Ozone and Reactive Oxygen Species

Abstract

High tropospheric ozone (O3) concentrations affect plant growth and crop yield. O3 enters leaves through stomata and rapidly degrades in the apoplast into other reactive oxygen species (ROS), which readily interact with surrounding biomolecules. Due to their high reactivity, ROS act as important signalling molecules. Apoplastic ROS perception induces secondary ROS production in other cellular compartments and activates interorganelle signalling pathways towards stress defence. Defence responses include activation of hormonal signalling, the enhancement of antioxidative defence responses, protection of the photosynthetic machinery and induction of cell death processes. Different species prioritise different defence strategies and population studies towards the identification of genetic loci associated with O3 tolerance are currently the most promising approach for identifying genes involved in O3 tolerance.

Key Concepts

  • While the stratospheric O3 layer has protective UV‐B screening properties, tropospheric O3 accumulation near the earth's surface is a health hazard to living organisms.
  • Ozone enters through open stomatal pores in the leaf epidermis and triggers rapid ROS accumulation and complex signalling pathways originating from the apoplastic space between cells.
  • Acute O3 exposure in sensitive plants results in visible cell death lesions; long‐term chronic exposures to O3 levels above 40 ppb leads to a reduction in crop yields due to reduced photosynthesis and disruption to metabolism.
  • The photosynthetic activity decreases under O3 exposure and subsequently causes a reduction in CO2 fixation and central carbohydrate metabolism. Subsequently, catabolic processes are enhanced to re‐mobilise resources, causing early senescence and a shift in source‐sink relations.
  • ROS are continuously produced during photosynthesis and respiration and ROS production increases under stress conditions. This serves as an important signalling mechanism that initiates defence and acclimation processes.
  • ROS, calcium and hormones accumulate within different intra‐ and extracellular compartments and act together as signals in a dense and complex signalling network under stress conditions.
  • Stomatal closure physically blocks the entry of air pollutants or pathogens. Stomatal closure is a defence response, triggered by O3 and other types of abiotic and biotic stress, measured through stomatal conductance (gs).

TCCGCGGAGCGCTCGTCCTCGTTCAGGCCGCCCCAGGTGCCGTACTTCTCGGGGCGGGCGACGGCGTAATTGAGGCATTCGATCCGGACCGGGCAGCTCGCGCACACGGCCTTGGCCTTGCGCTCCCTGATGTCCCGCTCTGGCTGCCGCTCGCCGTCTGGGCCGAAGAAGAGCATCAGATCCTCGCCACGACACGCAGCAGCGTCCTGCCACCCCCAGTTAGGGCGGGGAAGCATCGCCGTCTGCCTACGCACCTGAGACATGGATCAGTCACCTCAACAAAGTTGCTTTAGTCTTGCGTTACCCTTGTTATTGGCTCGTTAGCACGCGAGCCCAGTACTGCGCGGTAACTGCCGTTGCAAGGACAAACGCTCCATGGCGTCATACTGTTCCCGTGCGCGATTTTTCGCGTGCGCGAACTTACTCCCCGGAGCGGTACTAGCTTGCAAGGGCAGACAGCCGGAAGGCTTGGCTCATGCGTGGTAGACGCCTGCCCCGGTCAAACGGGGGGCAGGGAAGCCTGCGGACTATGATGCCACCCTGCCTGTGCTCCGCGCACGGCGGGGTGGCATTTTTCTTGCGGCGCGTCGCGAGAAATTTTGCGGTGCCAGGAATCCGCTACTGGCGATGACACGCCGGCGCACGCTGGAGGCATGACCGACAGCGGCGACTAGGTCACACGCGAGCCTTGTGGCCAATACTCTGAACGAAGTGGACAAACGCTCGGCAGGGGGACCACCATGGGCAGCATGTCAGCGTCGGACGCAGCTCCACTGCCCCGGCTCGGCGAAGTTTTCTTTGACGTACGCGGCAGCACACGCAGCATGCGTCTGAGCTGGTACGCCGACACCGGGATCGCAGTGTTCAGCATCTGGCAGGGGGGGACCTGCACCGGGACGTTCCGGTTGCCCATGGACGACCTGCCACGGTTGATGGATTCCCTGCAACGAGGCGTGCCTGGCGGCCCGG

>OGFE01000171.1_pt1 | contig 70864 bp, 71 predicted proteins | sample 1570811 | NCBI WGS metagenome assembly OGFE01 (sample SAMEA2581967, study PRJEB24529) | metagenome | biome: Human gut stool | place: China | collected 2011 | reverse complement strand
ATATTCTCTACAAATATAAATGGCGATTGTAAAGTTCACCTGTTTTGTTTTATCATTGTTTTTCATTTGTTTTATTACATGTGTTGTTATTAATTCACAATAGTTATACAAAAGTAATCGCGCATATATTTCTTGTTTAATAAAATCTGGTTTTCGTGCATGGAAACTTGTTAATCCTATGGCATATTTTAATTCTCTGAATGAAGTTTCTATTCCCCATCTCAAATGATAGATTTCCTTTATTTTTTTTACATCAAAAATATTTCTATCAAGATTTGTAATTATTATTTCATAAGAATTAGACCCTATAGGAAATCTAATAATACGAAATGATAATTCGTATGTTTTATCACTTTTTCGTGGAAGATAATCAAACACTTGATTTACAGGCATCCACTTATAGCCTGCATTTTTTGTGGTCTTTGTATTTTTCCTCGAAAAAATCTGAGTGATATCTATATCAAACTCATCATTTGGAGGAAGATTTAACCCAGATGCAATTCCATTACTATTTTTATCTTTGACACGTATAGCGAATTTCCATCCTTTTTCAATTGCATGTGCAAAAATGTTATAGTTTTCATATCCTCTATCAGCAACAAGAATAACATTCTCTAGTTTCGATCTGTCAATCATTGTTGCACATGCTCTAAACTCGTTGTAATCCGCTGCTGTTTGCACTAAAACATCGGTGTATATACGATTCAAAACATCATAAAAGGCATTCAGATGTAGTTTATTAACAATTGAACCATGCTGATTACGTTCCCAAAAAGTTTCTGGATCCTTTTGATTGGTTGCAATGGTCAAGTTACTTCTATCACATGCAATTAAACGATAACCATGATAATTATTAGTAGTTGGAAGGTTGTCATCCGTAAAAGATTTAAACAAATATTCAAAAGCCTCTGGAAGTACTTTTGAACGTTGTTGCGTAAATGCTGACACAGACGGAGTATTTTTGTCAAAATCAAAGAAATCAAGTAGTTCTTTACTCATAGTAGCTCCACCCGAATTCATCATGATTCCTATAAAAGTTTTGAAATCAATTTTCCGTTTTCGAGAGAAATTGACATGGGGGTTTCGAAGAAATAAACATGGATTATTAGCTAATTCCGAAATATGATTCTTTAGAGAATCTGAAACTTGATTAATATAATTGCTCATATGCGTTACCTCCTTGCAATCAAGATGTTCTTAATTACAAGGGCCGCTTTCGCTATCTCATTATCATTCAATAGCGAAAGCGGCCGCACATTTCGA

• While harsh stress results in passive cell death, programmed cell death (PCD) is an active defence mechanism that can isolate and contain the spread of diseases to smaller areas of tissue in the plant.
  • Strategies to increase the tolerance of plants to O3 include population studies, transgenic approaches as well as the application of protective chemicals.

Keywords: reactive oxygen species (ROS); plant stress response; pollution; ozone; plant signalling

Figure 1. Global distribution of tropospheric O3. Global maps of OMI/MLS tropospheric ozone Aura O3 Monitoring Instrument (OMI) in combination with Aura Microwave Limb Sounder (MLS). Image from http://acd‐ext.gsfc.nasa.gov/Data_services/cloud_slice/gif/May16.gif. NASA tropospheric O3 concentrations, monthly average May 16th 2016. Where 40 ppb tropospheric O3 concentrations or more are associated with crop damage.
Figure 2. Ozone‐induced signaling pathways and components. Once O3 enters the apoplastic space through open stomata this is followed by a series of events. (1) O3 sensing in the apoplast and signal transduction into the cytosol via still unidentified mechanisms: (a) receptor like kinases (RLKs), (b) redox‐sensitive membrane‐bound proteins, (c) ROS transport across membranes through channels such as aquaporins, (d) membrane lipid oxidation, (2) The first biphasic ROS burst occurs in the chloroplast; (3) rapid stomatal closure defence response; (4) Second ROS burst in the apoplast via MAPK triggered phosphorylation of NADPH oxidases that generates apoplastic superoxide. (5) Downstream signalling events on PCD (HR and senescence) and acclimation via SIMR such as reduced growth and increased defence. ‘P’ surrounded by red circle indicates activation of membrane protein through phosphorylation. Purple indicates redox regulation or ROS scavenging capability. Dotted arrows indicate hypothetical pathways, solid arrows indicate connections supported by experimental evidence. ROS, reactive oxygen species; Ca2+, calcium molecules; CPK, cysteine protein kinases; NADPH oxidase, nicotinaminde adenine dinucleotide phosphate oxidase; SLAC1, slow anion channel 1; MAPK, mitogen‐activated protein kinase; O2, oxygen; O2, superoxide; H2O2, hydrogen peroxide; ABA, abscisic acid; SIMR, stress‐induced morphological response; HR, hypersensitive response; RLK, receptor‐like kinase; AsA, ascorbate; DHA, dehydroascorbate; GST, glutathione‐S‐transferase; SOD, superoxide dismutase; CAT, catalase; APX, ascorbate peroxidase; GSH, glutathione; GSSG, oxidised glutathione.
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Krasensky, Julia, Carmody, Melanie, Sierla, Maija, and Kangasjärvi, Jaakko(Mar 2017) Ozone and Reactive Oxygen Species. In: eLS. John Wiley & Sons Ltd, Chichester. http://www.els.net [doi: 10.1002/9780470015902.a0001299.pub3]